The New York Times gets the first look at the Michelle Obama political makeover. From an interview, Michelle Obama addresses the rumor of the videotape that probably was discovered on the virtual grassy knoll. 'You are amazed sometimes at how deep the lies can be,' she says in an interview. Referring to a character in a 1970s sitcom, she adds: 'I mean, "whitey"? That's something that George Jefferson would say. Anyone who says that doesn't know me. They don't know the life I've lived. They don't know anything about me.'"
So how did it get to this? "Barack Obama often blurs identity lines; much of his candidacy has seemed almost post-racial. Mrs. Obama's identity is less mutable. She is a descendant of slaves and a product of Chicago's historically black South Side. She burns hot where he banks cool, and that too can make her an inviting proxy for attack." More: "The caricatures of Mrs. Obama as the Angry Black Woman confound her, friends say. Her own family crosses racial boundaries — her mother-in-law and a sister-in-law are white — and she has spent much of her adult life trying to address racial resentment."
"In her freshman year at Princeton, a white roommate's mother agitated for her daughter to swap rooms. Mrs. Obama was among a handful of blacks at a prestigious Chicago law firm. As a hospital executive, she navigated the often tense line between a predominantly white-run institution and a suspicious black community. But the 44-year-old woman known even to friends as The Taskmaster sometimes speaks with a passion unusual for a potential first lady. She tells voters that 'Barack will never allow you to go back to your lives as usual — uninvolved, uninformed."
And then there is the college senior thesis, which has made the rounds on the blogs. "In her senior thesis, she asked: Does immersion in an elite white institution draw blacks away from their community? She surveyed black Princeton alumni, finding their ties weakened after graduation. 'The path I have chosen to follow by attending Princeton,' Mrs. Obama wrote in the introduction, 'will likely lead to my further integration and/or assimilation into a white cultural and social structure that will only allow me to remain on the periphery of society, never becoming a full participant.' Mitchell Duneier, a sociology professor at Princeton who reviews undergraduate theses, noted that Mrs. Obama rejected some of her own theories. 'Her senior thesis is being misread as if it is a polemical essay about her alienation,' Professor Duneier said."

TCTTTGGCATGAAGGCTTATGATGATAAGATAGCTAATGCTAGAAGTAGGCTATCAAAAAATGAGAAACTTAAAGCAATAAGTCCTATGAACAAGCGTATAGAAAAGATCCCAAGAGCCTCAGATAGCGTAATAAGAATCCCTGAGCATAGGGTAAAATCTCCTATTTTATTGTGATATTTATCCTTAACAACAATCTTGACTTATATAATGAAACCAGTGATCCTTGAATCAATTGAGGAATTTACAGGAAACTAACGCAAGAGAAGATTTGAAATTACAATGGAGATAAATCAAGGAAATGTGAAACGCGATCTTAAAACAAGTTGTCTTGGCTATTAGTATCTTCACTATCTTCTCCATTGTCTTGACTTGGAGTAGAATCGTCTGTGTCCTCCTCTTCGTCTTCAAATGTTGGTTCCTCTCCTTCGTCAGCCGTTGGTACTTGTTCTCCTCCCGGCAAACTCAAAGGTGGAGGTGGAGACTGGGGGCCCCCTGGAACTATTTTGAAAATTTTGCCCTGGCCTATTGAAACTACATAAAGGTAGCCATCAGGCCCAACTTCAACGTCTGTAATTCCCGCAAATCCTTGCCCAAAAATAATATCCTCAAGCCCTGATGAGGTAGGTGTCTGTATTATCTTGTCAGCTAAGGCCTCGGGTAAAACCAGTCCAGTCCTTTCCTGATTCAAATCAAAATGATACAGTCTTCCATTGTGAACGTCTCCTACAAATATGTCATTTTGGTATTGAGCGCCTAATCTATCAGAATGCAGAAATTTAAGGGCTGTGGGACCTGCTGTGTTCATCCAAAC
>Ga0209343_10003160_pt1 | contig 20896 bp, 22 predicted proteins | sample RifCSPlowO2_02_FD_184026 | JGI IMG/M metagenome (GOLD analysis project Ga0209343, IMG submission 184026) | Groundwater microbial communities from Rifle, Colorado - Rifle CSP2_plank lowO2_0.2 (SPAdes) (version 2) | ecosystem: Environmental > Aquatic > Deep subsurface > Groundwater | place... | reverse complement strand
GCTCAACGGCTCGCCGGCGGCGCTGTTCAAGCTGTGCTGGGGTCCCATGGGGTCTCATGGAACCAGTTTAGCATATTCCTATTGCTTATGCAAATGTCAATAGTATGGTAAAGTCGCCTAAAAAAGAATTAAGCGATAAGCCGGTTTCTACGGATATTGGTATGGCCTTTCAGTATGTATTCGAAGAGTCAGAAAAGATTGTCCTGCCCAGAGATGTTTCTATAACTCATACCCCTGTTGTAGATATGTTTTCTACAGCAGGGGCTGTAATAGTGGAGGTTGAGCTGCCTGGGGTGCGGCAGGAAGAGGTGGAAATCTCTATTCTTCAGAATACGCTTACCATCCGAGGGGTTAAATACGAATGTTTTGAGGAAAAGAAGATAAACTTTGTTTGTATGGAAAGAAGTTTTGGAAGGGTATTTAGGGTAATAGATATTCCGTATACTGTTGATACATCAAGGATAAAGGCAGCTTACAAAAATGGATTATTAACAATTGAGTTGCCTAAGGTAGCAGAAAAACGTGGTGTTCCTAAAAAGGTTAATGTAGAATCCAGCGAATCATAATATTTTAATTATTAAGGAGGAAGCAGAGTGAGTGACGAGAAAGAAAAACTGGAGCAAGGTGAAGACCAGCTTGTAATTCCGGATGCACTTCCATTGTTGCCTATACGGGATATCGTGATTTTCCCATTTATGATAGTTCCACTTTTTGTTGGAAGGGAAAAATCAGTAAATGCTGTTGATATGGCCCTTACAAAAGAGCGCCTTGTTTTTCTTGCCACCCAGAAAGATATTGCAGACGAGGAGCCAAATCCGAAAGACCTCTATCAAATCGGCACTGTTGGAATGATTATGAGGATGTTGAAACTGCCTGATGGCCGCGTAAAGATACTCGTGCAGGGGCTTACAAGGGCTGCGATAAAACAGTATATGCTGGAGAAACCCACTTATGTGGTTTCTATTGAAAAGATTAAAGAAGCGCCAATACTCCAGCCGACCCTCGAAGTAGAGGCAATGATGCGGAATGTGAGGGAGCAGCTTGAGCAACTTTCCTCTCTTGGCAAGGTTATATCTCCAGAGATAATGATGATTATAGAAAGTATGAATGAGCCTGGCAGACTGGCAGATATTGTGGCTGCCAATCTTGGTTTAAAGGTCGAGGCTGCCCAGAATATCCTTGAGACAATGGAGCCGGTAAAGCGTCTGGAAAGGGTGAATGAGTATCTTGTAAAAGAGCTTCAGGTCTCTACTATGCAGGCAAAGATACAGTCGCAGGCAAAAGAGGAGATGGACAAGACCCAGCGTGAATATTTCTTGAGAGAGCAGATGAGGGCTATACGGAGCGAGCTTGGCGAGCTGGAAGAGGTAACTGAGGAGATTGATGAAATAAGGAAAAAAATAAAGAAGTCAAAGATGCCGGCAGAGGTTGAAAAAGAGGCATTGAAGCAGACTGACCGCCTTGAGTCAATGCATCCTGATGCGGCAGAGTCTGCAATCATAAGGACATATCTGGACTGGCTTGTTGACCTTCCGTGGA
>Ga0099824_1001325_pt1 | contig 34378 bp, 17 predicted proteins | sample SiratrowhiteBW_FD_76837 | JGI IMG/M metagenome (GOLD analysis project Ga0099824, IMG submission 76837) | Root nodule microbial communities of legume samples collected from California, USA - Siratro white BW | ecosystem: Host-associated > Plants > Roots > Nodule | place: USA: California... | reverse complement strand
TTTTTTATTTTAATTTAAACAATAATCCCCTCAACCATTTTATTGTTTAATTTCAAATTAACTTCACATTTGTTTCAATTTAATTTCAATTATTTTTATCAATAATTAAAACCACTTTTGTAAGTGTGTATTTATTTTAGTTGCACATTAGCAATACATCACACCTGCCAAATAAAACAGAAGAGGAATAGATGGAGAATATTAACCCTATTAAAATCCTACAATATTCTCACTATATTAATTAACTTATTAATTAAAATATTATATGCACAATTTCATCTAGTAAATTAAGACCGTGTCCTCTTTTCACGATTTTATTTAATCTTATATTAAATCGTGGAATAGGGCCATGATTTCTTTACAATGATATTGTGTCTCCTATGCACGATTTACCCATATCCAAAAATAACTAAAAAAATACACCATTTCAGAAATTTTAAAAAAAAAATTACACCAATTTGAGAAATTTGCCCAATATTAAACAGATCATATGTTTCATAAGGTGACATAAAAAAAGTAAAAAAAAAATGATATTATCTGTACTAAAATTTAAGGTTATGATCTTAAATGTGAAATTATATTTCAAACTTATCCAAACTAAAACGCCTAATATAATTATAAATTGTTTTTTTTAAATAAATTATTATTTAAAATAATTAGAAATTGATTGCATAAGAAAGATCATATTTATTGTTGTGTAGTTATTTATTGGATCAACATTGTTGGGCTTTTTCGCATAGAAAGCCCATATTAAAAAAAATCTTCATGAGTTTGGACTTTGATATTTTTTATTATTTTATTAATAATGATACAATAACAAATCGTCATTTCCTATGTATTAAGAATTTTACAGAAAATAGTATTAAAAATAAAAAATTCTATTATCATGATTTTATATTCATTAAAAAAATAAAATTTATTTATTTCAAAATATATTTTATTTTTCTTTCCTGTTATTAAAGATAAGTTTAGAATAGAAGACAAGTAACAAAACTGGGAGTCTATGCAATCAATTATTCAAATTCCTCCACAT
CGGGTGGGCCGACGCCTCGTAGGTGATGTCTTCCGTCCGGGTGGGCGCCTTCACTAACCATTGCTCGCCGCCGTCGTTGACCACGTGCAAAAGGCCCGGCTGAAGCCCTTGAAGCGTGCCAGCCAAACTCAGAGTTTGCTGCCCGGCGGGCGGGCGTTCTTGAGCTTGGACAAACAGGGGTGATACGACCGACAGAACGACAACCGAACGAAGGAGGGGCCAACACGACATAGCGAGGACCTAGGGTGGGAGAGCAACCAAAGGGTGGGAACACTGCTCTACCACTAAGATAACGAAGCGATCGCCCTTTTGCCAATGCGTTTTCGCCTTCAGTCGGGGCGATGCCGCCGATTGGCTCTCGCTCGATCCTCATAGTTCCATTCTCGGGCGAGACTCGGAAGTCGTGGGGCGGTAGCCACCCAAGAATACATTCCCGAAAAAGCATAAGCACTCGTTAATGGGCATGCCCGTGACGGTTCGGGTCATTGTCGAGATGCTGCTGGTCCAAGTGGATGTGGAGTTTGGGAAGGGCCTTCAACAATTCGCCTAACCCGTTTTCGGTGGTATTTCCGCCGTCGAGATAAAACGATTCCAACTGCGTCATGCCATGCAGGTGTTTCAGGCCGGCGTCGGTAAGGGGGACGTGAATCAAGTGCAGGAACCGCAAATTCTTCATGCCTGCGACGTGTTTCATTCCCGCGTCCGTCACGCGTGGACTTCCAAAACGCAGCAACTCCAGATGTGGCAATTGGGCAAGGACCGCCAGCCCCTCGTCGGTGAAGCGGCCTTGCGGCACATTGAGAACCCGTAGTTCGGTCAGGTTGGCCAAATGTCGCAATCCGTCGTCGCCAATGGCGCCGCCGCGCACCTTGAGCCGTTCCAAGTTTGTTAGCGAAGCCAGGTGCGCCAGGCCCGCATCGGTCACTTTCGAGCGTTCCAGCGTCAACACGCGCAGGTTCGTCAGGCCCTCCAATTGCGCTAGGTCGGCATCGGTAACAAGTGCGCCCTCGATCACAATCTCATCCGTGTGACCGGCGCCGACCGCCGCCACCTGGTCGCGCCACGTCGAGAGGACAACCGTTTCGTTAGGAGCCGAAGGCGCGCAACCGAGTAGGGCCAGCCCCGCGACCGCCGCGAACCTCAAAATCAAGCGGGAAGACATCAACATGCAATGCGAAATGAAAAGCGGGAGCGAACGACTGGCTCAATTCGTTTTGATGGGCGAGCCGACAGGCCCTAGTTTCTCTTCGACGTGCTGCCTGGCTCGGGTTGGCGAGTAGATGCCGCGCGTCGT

Some interesting advice... "Senator Claire McCaskill, Democrat of Missouri, a close ally of the Obama campaign, says Mrs. Obama must stop sounding like a lawyer trying to win an argument. The trick, she said, is "not pushing so hard to persuade people that Barack is the right one.' 'All she has to do is be likable,' Mrs. McCaskill said."
"All she has to do is be likable." That about sums it up for Michelle Obama.
CBN's David Brody has a sitdown with Obama in which he expresses disappointment that McCain hasn't spoken out enough on the attacks against Michelle.
The Boston Globe says Obama "has scheduled the inaugural meeting Wednesday of what he's calling his Senior Working Group on National Security. "It includes former members of Congress and high-ranking Clinton administration officials. Among them are three who advised Hillary Rodham Clinton and had served in her husband's Cabinet -- former Secretaries of State Madeleine Albright and Warren Christopher and former Defense Secretary William Perry. Obama also was meeting Wednesday with nearly 40 retired admirals and generals to discuss the state of the military and the challenges in Iraq, Afghanistan and elsewhere."
"Barack Obama and Hillary Rodham Clinton plan to meet with some of her top contributors next week in an effort to calm donors who remain frustrated with Obama's presidential campaign," the AP writes. "The meeting is set for June 26 at the Mayflower Hotel in Washington, several top Clinton fundraisers said Tuesday. The former first lady will introduce Obama to her financial backers."